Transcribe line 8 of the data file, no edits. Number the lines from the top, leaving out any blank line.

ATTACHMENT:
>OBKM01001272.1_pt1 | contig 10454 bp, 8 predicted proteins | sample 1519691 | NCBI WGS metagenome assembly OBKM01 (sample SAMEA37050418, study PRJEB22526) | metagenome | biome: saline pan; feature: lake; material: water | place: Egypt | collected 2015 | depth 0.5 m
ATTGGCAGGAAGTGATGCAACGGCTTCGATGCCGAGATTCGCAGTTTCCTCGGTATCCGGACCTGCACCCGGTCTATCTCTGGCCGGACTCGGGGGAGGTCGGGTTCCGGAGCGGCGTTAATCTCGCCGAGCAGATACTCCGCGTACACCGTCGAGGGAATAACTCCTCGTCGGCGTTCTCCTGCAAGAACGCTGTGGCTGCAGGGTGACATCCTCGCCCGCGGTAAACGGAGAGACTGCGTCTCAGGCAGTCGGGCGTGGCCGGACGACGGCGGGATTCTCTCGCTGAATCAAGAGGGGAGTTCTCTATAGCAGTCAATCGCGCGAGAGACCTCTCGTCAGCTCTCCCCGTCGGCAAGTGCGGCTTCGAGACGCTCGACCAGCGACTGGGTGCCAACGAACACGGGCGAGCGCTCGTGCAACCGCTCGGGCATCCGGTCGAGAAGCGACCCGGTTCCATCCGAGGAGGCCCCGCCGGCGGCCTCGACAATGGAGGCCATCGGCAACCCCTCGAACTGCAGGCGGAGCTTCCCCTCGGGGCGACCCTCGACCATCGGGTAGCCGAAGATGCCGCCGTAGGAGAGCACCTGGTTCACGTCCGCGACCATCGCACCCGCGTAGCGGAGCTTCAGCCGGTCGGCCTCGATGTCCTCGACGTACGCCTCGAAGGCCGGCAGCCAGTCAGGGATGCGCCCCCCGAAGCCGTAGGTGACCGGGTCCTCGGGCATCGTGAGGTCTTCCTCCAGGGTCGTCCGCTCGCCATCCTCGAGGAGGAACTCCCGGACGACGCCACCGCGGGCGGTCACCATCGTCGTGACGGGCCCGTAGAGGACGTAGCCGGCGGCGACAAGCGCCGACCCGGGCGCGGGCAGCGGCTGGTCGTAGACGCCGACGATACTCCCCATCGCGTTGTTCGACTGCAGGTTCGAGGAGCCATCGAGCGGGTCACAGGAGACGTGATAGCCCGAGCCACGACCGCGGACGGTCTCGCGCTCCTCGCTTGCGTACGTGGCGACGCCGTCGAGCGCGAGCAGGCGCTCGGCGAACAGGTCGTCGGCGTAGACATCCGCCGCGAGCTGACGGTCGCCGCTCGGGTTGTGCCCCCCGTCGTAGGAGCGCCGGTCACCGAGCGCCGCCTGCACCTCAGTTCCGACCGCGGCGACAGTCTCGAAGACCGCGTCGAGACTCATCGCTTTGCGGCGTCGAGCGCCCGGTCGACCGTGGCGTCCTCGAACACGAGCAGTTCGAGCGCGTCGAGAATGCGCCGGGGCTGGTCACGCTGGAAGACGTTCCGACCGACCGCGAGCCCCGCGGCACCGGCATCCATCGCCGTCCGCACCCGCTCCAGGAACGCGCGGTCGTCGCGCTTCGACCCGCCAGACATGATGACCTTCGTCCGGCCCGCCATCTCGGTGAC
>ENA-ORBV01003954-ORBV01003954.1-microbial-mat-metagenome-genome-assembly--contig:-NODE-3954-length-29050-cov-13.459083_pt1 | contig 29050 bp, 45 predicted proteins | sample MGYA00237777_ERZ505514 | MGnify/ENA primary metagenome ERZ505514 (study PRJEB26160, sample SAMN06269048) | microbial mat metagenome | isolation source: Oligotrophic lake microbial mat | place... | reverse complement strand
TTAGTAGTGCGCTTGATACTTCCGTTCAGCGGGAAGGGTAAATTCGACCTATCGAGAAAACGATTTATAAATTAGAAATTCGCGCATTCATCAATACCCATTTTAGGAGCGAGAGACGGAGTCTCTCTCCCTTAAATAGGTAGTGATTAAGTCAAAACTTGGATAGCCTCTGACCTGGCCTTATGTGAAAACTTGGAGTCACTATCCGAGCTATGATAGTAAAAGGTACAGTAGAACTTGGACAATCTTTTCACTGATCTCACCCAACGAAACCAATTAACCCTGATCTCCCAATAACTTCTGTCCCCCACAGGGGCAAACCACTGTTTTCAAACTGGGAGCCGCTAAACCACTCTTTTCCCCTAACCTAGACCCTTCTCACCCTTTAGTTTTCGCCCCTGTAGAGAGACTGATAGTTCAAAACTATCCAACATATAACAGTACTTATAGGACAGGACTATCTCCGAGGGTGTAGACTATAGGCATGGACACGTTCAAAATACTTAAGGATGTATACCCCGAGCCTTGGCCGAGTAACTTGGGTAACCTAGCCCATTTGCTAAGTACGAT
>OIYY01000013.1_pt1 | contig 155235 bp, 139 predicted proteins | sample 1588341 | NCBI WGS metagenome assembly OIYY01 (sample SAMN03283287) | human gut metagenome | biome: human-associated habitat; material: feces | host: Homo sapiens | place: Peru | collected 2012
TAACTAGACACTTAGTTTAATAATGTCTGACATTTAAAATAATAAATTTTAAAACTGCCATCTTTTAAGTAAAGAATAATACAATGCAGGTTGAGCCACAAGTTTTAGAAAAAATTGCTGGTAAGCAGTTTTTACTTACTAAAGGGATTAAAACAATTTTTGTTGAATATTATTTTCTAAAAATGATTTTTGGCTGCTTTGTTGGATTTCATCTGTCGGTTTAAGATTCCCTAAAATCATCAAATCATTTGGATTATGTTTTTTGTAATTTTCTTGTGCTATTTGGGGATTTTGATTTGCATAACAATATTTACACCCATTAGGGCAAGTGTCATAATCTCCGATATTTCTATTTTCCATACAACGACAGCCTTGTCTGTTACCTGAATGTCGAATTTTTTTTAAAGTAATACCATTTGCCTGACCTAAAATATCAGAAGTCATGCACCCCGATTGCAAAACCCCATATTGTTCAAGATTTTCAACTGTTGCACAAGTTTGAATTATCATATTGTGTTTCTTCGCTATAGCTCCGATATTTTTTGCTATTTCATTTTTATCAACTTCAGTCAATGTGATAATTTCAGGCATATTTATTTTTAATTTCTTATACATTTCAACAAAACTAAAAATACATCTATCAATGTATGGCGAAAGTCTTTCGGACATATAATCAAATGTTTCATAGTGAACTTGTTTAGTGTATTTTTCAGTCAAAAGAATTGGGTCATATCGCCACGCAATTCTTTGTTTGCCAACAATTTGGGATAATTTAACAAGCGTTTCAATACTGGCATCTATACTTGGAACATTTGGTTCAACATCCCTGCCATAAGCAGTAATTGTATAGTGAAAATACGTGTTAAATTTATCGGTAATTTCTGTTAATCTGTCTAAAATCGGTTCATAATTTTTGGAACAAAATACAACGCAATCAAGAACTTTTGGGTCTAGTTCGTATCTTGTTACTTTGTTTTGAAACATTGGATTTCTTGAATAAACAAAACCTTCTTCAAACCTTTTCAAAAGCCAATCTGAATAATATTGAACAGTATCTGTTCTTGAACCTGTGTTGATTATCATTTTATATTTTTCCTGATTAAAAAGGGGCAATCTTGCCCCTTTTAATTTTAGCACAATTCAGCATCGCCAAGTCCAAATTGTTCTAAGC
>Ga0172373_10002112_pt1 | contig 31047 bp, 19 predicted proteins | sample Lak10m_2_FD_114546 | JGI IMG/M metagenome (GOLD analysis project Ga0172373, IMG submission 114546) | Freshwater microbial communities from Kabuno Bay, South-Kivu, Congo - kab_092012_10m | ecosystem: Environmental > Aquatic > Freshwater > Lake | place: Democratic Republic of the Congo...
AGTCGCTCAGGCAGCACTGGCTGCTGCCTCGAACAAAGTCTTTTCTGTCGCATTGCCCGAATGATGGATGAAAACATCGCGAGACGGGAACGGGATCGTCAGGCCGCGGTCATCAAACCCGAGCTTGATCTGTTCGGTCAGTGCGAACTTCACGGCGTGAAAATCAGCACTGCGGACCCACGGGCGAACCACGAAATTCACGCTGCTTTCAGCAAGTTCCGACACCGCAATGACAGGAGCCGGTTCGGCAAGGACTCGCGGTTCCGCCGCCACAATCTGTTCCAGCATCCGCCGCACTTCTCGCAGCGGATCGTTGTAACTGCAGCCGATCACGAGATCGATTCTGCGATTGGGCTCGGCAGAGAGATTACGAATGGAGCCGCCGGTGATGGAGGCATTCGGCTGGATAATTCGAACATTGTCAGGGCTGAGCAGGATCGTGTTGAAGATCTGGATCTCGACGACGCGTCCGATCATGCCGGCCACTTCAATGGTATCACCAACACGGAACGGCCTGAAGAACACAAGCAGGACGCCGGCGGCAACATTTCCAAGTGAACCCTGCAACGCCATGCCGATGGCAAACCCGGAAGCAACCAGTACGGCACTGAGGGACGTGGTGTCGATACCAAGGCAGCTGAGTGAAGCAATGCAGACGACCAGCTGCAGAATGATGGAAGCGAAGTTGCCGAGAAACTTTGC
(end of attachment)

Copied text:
AGTCGCTCAGGCAGCACTGGCTGCTGCCTCGAACAAAGTCTTTTCTGTCGCATTGCCCGAATGATGGATGAAAACATCGCGAGACGGGAACGGGATCGTCAGGCCGCGGTCATCAAACCCGAGCTTGATCTGTTCGGTCAGTGCGAACTTCACGGCGTGAAAATCAGCACTGCGGACCCACGGGCGAACCACGAAATTCACGCTGCTTTCAGCAAGTTCCGACACCGCAATGACAGGAGCCGGTTCGGCAAGGACTCGCGGTTCCGCCGCCACAATCTGTTCCAGCATCCGCCGCACTTCTCGCAGCGGATCGTTGTAACTGCAGCCGATCACGAGATCGATTCTGCGATTGGGCTCGGCAGAGAGATTACGAATGGAGCCGCCGGTGATGGAGGCATTCGGCTGGATAATTCGAACATTGTCAGGGCTGAGCAGGATCGTGTTGAAGATCTGGATCTCGACGACGCGTCCGATCATGCCGGCCACTTCAATGGTATCACCAACACGGAACGGCCTGAAGAACACAAGCAGGACGCCGGCGGCAACATTTCCAAGTGAACCCTGCAACGCCATGCCGATGGCAAACCCGGAAGCAACCAGTACGGCACTGAGGGACGTGGTGTCGATACCAAGGCAGCTGAGTGAAGCAATGCAGACGACCAGCTGCAGAATGATGGAAGCGAAGTTGCCGAGAAACTTTGC